Brain communication in the locked-in state

Daniele De Massari, Carolin A. Ruf, Adrian Furdea, Tamara Matuz, Linda Van Der Heiden, Sebastian Halder, Stefano Silvoni, Niels Birbaumer

Research output: Contribution to journalArticlepeer-review


Patients in the completely locked-in state have no means of communication and they represent the target population for brain-computer interface research in the last 15 years. Although different paradigms have been tested and different physiological signals used, to date no sufficiently documented completely locked-in state patient was able to control a brain-computer interface over an extended time period. We introduce Pavlovian semantic conditioning to enable basic communication in completely locked-in state. This novel paradigm is based on semantic conditioning for online classification of neuroelectric or any other physiological signals to discriminate between covert (cognitive) 'yes' and 'no' responses. The paradigm comprised the presentation of affirmative and negative statements used as conditioned stimuli, while the unconditioned stimulus consisted of electrical stimulation of the skin paired with affirmative statements. Three patients with advanced amyotrophic lateral sclerosis participated over an extended time period, one of which was in a completely locked-in state, the other two in the locked-in state. The patients' level of vigilance was assessed through auditory oddball procedures to study the correlation between vigilance level and the classifier's performance. The average online classification accuracies of slow cortical components of electroencephalographic signals were around chance level for all the patients. The use of a non-linear classifier in the offline classification procedure resulted in a substantial improvement of the accuracy in one locked-in state patient achieving 70% correct classification. A reliable level of performance in the completely locked-in state patient was not achieved uniformly throughout the 37 sessions despite intact cognitive processing capacity, but in some sessions communication accuracies up to 70% were achieved. Paradigm modifications are proposed. Rapid drop of vigilance was detected suggesting attentional variations or variations of circadian period as important factors in brain-computer interface communication with locked-in state and completely locked-in state.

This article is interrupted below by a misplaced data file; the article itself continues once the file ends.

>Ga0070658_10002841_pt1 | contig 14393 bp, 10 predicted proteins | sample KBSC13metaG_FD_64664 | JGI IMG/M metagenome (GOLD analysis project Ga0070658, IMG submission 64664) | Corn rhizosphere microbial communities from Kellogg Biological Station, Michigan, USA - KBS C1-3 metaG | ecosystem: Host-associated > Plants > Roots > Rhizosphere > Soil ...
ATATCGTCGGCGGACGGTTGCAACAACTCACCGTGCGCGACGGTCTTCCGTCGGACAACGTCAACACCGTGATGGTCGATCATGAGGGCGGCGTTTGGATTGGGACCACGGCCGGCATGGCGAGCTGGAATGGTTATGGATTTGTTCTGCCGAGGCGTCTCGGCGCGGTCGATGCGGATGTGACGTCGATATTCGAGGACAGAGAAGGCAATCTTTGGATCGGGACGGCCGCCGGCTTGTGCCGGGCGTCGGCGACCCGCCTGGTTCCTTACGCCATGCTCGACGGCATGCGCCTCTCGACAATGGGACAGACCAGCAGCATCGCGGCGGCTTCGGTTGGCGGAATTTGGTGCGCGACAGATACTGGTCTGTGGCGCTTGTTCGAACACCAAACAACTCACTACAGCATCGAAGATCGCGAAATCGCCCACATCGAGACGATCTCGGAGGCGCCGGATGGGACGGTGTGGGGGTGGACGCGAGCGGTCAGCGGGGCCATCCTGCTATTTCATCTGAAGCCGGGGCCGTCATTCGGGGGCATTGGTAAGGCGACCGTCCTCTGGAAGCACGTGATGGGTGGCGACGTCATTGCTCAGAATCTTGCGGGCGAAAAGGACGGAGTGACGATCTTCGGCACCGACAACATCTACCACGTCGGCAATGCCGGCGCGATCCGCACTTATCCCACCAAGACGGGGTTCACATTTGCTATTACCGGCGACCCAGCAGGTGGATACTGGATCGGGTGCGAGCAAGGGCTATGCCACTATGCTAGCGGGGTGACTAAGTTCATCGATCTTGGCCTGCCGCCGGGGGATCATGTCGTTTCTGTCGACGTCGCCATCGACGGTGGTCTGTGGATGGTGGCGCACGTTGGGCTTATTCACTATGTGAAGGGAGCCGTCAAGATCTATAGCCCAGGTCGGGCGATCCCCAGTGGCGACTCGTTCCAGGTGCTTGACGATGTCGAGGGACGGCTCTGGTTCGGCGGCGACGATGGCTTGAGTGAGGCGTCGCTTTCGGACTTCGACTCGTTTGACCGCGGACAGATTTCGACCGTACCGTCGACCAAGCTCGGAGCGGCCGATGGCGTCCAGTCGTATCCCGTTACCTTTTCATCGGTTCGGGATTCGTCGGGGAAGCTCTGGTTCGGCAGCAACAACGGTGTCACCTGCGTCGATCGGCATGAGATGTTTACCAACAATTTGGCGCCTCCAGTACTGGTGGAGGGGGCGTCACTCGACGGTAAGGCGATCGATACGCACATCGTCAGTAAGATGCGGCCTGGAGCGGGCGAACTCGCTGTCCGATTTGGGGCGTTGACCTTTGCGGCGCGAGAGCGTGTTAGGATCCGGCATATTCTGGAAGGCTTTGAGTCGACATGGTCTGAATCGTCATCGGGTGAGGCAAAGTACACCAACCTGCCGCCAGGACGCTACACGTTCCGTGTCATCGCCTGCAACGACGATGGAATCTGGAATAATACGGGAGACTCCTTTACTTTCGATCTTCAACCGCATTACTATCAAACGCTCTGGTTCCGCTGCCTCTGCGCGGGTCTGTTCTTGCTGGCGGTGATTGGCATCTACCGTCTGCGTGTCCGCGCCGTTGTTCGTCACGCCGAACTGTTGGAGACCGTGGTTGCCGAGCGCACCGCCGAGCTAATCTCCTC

Original languageEnglish
Pages (from-to)1989-2000
Number of pages12
Issue number6
Publication statusPublished - 2013


  • amyotrophic lateral sclerosis
  • brain-computer interface
  • locked-in state
  • semantic conditioning

ASJC Scopus subject areas

  • Clinical Neurology

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